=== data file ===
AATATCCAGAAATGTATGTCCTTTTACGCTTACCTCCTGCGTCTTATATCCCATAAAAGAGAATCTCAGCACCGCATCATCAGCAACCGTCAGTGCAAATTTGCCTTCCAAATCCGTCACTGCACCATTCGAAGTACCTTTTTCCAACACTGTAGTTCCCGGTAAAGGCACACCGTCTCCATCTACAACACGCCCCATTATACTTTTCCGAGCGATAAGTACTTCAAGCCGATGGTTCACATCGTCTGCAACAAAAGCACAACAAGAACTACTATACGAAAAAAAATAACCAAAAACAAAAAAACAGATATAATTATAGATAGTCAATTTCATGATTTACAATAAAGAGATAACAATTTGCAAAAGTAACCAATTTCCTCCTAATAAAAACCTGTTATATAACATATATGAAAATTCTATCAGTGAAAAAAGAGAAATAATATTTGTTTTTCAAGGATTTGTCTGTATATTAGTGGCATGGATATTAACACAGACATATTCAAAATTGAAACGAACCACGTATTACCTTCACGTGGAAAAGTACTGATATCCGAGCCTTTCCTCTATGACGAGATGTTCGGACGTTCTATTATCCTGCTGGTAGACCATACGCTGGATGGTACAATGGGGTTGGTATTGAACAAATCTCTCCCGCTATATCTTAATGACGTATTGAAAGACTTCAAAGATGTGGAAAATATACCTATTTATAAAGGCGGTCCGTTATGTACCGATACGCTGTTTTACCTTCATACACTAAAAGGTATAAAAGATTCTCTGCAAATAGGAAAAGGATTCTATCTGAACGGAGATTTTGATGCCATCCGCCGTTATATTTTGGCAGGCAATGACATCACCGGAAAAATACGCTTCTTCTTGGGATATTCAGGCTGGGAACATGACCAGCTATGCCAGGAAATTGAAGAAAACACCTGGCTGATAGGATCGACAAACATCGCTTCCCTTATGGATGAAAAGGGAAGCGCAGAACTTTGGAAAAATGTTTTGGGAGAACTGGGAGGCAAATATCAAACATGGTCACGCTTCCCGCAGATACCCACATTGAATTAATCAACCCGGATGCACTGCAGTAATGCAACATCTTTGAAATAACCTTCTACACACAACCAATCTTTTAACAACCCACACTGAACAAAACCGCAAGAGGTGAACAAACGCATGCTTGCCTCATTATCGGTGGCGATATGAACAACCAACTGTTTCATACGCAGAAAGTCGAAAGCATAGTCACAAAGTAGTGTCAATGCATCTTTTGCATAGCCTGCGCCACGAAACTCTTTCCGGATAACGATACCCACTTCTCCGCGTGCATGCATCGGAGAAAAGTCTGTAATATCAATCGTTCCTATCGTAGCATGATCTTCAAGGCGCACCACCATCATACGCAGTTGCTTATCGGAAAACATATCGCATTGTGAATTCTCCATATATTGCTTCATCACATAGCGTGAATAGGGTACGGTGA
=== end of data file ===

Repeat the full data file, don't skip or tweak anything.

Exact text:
AATATCCAGAAATGTATGTCCTTTTACGCTTACCTCCTGCGTCTTATATCCCATAAAAGAGAATCTCAGCACCGCATCATCAGCAACCGTCAGTGCAAATTTGCCTTCCAAATCCGTCACTGCACCATTCGAAGTACCTTTTTCCAACACTGTAGTTCCCGGTAAAGGCACACCGTCTCCATCTACAACACGCCCCATTATACTTTTCCGAGCGATAAGTACTTCAAGCCGATGGTTCACATCGTCTGCAACAAAAGCACAACAAGAACTACTATACGAAAAAAAATAACCAAAAACAAAAAAACAGATATAATTATAGATAGTCAATTTCATGATTTACAATAAAGAGATAACAATTTGCAAAAGTAACCAATTTCCTCCTAATAAAAACCTGTTATATAACATATATGAAAATTCTATCAGTGAAAAAAGAGAAATAATATTTGTTTTTCAAGGATTTGTCTGTATATTAGTGGCATGGATATTAACACAGACATATTCAAAATTGAAACGAACCACGTATTACCTTCACGTGGAAAAGTACTGATATCCGAGCCTTTCCTCTATGACGAGATGTTCGGACGTTCTATTATCCTGCTGGTAGACCATACGCTGGATGGTACAATGGGGTTGGTATTGAACAAATCTCTCCCGCTATATCTTAATGACGTATTGAAAGACTTCAAAGATGTGGAAAATATACCTATTTATAAAGGCGGTCCGTTATGTACCGATACGCTGTTTTACCTTCATACACTAAAAGGTATAAAAGATTCTCTGCAAATAGGAAAAGGATTCTATCTGAACGGAGATTTTGATGCCATCCGCCGTTATATTTTGGCAGGCAATGACATCACCGGAAAAATACGCTTCTTCTTGGGATATTCAGGCTGGGAACATGACCAGCTATGCCAGGAAATTGAAGAAAACACCTGGCTGATAGGATCGACAAACATCGCTTCCCTTATGGATGAAAAGGGAAGCGCAGAACTTTGGAAAAATGTTTTGGGAGAACTGGGAGGCAAATATCAAACATGGTCACGCTTCCCGCAGATACCCACATTGAATTAATCAACCCGGATGCACTGCAGTAATGCAACATCTTTGAAATAACCTTCTACACACAACCAATCTTTTAACAACCCACACTGAACAAAACCGCAAGAGGTGAACAAACGCATGCTTGCCTCATTATCGGTGGCGATATGAACAACCAACTGTTTCATACGCAGAAAGTCGAAAGCATAGTCACAAAGTAGTGTCAATGCATCTTTTGCATAGCCTGCGCCACGAAACTCTTTCCGGATAACGATACCCACTTCTCCGCGTGCATGCATCGGAGAAAAGTCTGTAATATCAATCGTTCCTATCGTAGCATGATCTTCAAGGCGCACCACCATCATACGCAGTTGCTTATCGGAAAACATATCGCATTGTGAATTCTCCATATATTGCTTCATCACATAGCGTGAATAGGGTACGGTGA